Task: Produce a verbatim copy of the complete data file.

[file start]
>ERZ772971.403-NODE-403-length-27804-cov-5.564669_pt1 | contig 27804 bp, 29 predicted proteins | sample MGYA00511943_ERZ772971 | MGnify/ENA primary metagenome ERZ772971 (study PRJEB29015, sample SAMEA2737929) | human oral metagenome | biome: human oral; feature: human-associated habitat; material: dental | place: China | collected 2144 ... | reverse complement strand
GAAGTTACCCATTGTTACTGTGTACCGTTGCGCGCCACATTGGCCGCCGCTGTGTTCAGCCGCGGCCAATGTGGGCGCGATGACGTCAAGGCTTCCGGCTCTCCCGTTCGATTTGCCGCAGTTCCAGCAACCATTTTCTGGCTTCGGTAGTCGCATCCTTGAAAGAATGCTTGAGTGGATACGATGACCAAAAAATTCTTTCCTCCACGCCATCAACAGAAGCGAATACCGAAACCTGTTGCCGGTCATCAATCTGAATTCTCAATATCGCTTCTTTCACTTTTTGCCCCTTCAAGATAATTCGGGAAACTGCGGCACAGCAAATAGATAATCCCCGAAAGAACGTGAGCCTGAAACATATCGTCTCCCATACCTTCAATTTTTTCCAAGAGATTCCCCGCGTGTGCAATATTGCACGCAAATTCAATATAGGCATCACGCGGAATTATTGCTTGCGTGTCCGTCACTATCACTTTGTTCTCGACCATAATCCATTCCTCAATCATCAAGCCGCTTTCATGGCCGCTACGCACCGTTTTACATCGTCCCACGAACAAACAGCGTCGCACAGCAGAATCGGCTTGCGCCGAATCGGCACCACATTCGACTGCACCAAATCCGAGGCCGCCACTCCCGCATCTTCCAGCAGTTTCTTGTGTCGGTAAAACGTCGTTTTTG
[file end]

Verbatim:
>ERZ772971.403-NODE-403-length-27804-cov-5.564669_pt1 | contig 27804 bp, 29 predicted proteins | sample MGYA00511943_ERZ772971 | MGnify/ENA primary metagenome ERZ772971 (study PRJEB29015, sample SAMEA2737929) | human oral metagenome | biome: human oral; feature: human-associated habitat; material: dental | place: China | collected 2144 ... | reverse complement strand
GAAGTTACCCATTGTTACTGTGTACCGTTGCGCGCCACATTGGCCGCCGCTGTGTTCAGCCGCGGCCAATGTGGGCGCGATGACGTCAAGGCTTCCGGCTCTCCCGTTCGATTTGCCGCAGTTCCAGCAACCATTTTCTGGCTTCGGTAGTCGCATCCTTGAAAGAATGCTTGAGTGGATACGATGACCAAAAAATTCTTTCCTCCACGCCATCAACAGAAGCGAATACCGAAACCTGTTGCCGGTCATCAATCTGAATTCTCAATATCGCTTCTTTCACTTTTTGCCCCTTCAAGATAATTCGGGAAACTGCGGCACAGCAAATAGATAATCCCCGAAAGAACGTGAGCCTGAAACATATCGTCTCCCATACCTTCAATTTTTTCCAAGAGATTCCCCGCGTGTGCAATATTGCACGCAAATTCAATATAGGCATCACGCGGAATTATTGCTTGCGTGTCCGTCACTATCACTTTGTTCTCGACCATAATCCATTCCTCAATCATCAAGCCGCTTTCATGGCCGCTACGCACCGTTTTACATCGTCCCACGAACAAACAGCGTCGCACAGCAGAATCGGCTTGCGCCGAATCGGCACCACATTCGACTGCACCAAATCCGAGGCCGCCACTCCCGCATCTTCCAGCAGTTTCTTGTGTCGGTAAAACGTCGTTTTTG